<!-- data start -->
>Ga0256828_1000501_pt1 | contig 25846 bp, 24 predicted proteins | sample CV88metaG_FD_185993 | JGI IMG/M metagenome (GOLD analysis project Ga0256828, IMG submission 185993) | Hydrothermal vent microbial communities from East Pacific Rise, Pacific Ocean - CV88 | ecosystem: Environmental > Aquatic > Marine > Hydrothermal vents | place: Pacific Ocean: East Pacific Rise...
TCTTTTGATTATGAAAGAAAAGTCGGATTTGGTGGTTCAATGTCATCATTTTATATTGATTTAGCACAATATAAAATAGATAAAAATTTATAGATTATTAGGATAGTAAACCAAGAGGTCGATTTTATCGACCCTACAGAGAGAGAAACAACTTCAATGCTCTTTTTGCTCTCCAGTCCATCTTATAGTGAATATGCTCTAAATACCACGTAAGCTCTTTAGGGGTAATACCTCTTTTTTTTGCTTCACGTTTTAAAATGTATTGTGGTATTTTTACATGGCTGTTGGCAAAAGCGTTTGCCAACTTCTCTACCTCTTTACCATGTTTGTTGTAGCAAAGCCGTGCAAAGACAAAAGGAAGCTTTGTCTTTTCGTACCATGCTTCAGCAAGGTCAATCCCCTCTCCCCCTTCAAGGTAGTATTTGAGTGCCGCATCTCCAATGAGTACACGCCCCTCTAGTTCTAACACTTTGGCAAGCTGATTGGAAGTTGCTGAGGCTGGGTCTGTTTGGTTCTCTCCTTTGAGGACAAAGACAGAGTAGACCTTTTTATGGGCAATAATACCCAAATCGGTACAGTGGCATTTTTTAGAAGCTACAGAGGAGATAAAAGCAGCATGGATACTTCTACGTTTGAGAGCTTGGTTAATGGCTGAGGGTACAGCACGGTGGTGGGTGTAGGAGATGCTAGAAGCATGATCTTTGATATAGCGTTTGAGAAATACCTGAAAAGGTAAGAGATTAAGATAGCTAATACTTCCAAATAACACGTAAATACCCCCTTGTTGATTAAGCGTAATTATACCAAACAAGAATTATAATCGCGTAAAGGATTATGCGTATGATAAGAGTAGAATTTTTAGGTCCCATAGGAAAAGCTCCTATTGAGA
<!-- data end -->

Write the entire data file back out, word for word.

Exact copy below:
>Ga0256828_1000501_pt1 | contig 25846 bp, 24 predicted proteins | sample CV88metaG_FD_185993 | JGI IMG/M metagenome (GOLD analysis project Ga0256828, IMG submission 185993) | Hydrothermal vent microbial communities from East Pacific Rise, Pacific Ocean - CV88 | ecosystem: Environmental > Aquatic > Marine > Hydrothermal vents | place: Pacific Ocean: East Pacific Rise...
TCTTTTGATTATGAAAGAAAAGTCGGATTTGGTGGTTCAATGTCATCATTTTATATTGATTTAGCACAATATAAAATAGATAAAAATTTATAGATTATTAGGATAGTAAACCAAGAGGTCGATTTTATCGACCCTACAGAGAGAGAAACAACTTCAATGCTCTTTTTGCTCTCCAGTCCATCTTATAGTGAATATGCTCTAAATACCACGTAAGCTCTTTAGGGGTAATACCTCTTTTTTTTGCTTCACGTTTTAAAATGTATTGTGGTATTTTTACATGGCTGTTGGCAAAAGCGTTTGCCAACTTCTCTACCTCTTTACCATGTTTGTTGTAGCAAAGCCGTGCAAAGACAAAAGGAAGCTTTGTCTTTTCGTACCATGCTTCAGCAAGGTCAATCCCCTCTCCCCCTTCAAGGTAGTATTTGAGTGCCGCATCTCCAATGAGTACACGCCCCTCTAGTTCTAACACTTTGGCAAGCTGATTGGAAGTTGCTGAGGCTGGGTCTGTTTGGTTCTCTCCTTTGAGGACAAAGACAGAGTAGACCTTTTTATGGGCAATAATACCCAAATCGGTACAGTGGCATTTTTTAGAAGCTACAGAGGAGATAAAAGCAGCATGGATACTTCTACGTTTGAGAGCTTGGTTAATGGCTGAGGGTACAGCACGGTGGTGGGTGTAGGAGATGCTAGAAGCATGATCTTTGATATAGCGTTTGAGAAATACCTGAAAAGGTAAGAGATTAAGATAGCTAATACTTCCAAATAACACGTAAATACCCCCTTGTTGATTAAGCGTAATTATACCAAACAAGAATTATAATCGCGTAAAGGATTATGCGTATGATAAGAGTAGAATTTTTAGGTCCCATAGGAAAAGCTCCTATTGAGA